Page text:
Albums: The College Dropout, Late Registration, Graduation
Sometimes an accident will change your life. It did so for one Kanye West, who went from being the ill-tempered “My life is dope and I do dope shit” Roc-a-Fella producer to the hard charging futurist with the earnest flow. That accident also changed his cadence, allowing him to bend words to fit in that Chi-town drawl that’s entrenched us to his sound. It’s taken dramatic turns with each iteration, as a whole new Kanye seems to rise out of his soul for each album. The College Dropout was a sort of Native Tongues revival-cum-comedy routine over soaring, immaculate production that included “Jesus Walks” and “All Falls Down.” The second was more commercial, as Late Registration shifted with his sudden fame (one he never doubted for a moment) as “Gold Digger,” and “Diamonds” flooded your streets, your hallways, and synapses. Graduation was the culmination of pre 808s Kanye, where he molded Electronic influences with anime (“Stronger”), trap (“Can’t Tell Me Nothing”) and sheer genius. Then his entire life changed in an instant and 808s and Heartbreak would go on to define an entire genre. But the first three Ye´records stand as a timestamp, and a clarion call to what Rap would become.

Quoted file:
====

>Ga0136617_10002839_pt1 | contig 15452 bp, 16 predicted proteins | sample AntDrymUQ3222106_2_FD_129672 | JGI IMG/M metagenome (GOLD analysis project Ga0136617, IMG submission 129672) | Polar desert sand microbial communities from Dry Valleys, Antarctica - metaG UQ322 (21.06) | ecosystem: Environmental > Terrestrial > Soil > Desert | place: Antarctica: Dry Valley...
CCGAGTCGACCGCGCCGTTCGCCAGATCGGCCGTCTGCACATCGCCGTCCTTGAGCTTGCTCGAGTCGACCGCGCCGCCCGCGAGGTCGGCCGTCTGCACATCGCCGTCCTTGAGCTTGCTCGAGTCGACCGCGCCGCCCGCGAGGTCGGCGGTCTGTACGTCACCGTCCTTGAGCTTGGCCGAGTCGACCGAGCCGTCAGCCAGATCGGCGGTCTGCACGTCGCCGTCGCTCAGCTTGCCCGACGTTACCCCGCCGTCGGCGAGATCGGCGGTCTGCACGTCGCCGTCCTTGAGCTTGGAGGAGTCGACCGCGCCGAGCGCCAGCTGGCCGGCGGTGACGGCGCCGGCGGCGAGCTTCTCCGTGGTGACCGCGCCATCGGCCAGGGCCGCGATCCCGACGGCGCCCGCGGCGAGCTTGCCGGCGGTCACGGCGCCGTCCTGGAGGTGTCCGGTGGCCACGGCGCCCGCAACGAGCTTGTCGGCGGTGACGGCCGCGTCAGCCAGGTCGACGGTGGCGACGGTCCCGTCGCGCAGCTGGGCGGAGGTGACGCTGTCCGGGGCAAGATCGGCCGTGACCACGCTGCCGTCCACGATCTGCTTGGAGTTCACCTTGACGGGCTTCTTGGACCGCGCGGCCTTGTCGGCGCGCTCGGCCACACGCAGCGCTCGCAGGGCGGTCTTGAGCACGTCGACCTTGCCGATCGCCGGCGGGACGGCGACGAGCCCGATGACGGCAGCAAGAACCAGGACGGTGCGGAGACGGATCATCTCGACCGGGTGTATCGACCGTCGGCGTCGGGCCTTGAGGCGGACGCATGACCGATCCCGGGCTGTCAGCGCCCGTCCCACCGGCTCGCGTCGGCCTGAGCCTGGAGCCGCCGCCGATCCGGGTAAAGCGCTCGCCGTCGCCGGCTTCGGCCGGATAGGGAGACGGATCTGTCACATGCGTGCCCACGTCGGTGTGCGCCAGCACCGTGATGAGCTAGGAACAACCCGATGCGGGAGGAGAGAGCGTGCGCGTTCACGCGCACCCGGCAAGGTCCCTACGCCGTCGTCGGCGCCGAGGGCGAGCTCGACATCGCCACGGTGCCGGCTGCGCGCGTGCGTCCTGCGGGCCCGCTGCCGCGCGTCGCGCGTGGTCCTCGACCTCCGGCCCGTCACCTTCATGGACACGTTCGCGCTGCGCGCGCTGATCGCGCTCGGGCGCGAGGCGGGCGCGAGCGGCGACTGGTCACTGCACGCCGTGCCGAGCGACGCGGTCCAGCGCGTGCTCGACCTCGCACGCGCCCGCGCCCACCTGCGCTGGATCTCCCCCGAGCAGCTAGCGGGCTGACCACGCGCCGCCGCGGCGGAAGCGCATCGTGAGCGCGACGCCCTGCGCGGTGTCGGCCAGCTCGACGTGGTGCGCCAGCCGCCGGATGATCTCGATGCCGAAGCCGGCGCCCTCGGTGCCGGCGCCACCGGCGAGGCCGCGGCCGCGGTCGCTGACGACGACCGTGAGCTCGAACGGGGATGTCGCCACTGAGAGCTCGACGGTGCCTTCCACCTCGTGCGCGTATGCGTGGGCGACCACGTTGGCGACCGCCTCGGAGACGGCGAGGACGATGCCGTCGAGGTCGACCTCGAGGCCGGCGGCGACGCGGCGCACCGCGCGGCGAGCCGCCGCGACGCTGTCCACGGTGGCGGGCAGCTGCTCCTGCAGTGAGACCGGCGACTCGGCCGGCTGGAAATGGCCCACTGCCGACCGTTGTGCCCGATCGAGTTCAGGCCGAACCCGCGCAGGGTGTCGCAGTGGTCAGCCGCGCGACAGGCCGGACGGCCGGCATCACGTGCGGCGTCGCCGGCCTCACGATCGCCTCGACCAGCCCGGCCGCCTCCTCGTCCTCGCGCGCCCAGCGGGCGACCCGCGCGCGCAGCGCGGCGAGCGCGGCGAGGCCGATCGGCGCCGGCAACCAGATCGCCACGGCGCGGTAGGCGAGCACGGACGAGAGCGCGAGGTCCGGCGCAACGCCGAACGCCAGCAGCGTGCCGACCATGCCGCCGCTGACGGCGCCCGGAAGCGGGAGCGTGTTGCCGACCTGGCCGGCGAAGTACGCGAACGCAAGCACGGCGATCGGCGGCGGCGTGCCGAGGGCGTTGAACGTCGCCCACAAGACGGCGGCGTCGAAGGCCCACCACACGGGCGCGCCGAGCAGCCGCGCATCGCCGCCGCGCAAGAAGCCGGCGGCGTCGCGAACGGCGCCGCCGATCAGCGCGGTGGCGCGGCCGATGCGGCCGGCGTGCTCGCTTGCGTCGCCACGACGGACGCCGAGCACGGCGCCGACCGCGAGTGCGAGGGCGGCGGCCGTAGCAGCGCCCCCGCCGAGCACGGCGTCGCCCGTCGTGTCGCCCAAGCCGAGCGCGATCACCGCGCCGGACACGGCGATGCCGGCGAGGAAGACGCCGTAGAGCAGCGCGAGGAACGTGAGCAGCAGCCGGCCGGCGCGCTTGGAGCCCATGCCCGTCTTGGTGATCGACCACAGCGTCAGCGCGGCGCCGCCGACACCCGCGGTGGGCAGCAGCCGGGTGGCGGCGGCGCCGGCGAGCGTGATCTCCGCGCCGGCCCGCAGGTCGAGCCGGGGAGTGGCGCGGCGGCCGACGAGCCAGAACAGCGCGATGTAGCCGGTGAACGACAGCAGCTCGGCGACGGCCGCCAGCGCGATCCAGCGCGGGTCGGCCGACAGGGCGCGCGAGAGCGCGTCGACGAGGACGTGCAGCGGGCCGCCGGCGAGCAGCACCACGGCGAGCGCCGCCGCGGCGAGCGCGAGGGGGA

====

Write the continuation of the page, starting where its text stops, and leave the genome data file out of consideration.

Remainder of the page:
LL Cool J
Albums: Radio, Bigger And Deffer, Walk With A Panther
Everyone knows Radio changed Rap forever, ushering in a kind of popularity the genre had yet to see up to that point. “I Can’t Live Without My Radio,” “Rock The Bells” and the “I Need A Beat (remix)” are ubiquitous classics, and sound as fresh now as they did 30 years ago. Then Bigger And Deffer came along to change things again. The bravado was there in “I’m Bad” and “Get Down” but so was something for the ladies in “I Need Love.” That song changed, well, everything, and that formula has been relaid and remolded countless times since. Walk With A Panther would follow, and it would be controversial for what seemed like its tone deaf one man parade to have the good times continue. But, with the pleasure of time, we can see it for what it truly is: a slick, finger licking good time amidst a spiders web of social upheaval. “Going Back To Cali,” “Big Ole Butt” and “Jingling Baby” still makes every party complete. And although it wasn’t as appreciated as it should have been then, we can now admit the truth: Walk With A Panther was a great commercial record.